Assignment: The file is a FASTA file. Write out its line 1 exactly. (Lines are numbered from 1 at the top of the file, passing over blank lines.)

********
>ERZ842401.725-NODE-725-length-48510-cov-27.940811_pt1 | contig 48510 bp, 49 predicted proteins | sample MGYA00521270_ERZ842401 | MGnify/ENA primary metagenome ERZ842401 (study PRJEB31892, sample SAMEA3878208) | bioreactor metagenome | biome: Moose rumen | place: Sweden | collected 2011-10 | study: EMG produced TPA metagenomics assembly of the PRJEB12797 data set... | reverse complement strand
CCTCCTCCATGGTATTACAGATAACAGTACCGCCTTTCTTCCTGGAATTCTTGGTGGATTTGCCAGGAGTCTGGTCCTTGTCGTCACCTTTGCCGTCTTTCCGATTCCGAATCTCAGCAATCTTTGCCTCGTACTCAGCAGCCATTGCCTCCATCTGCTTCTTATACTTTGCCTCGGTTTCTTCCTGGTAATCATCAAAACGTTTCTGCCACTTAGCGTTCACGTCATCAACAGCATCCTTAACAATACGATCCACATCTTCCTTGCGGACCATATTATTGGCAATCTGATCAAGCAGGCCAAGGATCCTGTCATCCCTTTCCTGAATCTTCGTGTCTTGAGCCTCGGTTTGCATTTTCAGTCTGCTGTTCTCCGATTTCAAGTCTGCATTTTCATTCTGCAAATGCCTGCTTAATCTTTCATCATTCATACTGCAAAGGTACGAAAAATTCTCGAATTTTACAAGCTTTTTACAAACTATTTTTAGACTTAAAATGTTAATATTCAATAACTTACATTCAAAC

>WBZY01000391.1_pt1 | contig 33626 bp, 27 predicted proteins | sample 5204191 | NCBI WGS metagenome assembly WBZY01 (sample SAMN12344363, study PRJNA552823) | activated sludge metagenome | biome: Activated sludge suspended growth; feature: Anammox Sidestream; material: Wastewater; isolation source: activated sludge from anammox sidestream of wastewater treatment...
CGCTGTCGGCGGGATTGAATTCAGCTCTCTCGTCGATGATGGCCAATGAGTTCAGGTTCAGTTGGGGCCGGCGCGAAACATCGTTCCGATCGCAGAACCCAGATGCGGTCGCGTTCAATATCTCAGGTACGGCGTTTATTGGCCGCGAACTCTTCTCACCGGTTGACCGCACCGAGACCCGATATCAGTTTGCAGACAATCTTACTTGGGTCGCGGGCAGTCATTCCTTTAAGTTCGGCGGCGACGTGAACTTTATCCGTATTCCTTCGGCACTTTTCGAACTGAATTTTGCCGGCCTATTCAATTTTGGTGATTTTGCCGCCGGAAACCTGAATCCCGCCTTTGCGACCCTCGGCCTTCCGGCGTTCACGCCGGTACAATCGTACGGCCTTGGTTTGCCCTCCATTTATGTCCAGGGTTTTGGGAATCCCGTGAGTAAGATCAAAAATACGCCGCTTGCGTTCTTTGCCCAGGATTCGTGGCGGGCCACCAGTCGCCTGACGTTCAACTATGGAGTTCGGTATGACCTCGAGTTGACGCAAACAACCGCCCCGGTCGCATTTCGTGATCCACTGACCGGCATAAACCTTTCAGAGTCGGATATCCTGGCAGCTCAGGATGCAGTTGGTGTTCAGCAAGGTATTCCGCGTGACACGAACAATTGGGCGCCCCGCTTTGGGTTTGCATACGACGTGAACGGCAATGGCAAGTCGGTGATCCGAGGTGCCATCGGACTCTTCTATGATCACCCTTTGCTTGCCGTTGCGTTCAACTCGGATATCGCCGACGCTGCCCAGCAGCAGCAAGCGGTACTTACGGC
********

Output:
>ERZ842401.725-NODE-725-length-48510-cov-27.940811_pt1 | contig 48510 bp, 49 predicted proteins | sample MGYA00521270_ERZ842401 | MGnify/ENA primary metagenome ERZ842401 (study PRJEB31892, sample SAMEA3878208) | bioreactor metagenome | biome: Moose rumen | place: Sweden | collected 2011-10 | study: EMG produced TPA metagenomics assembly of the PRJEB12797 data set... | reverse complement strand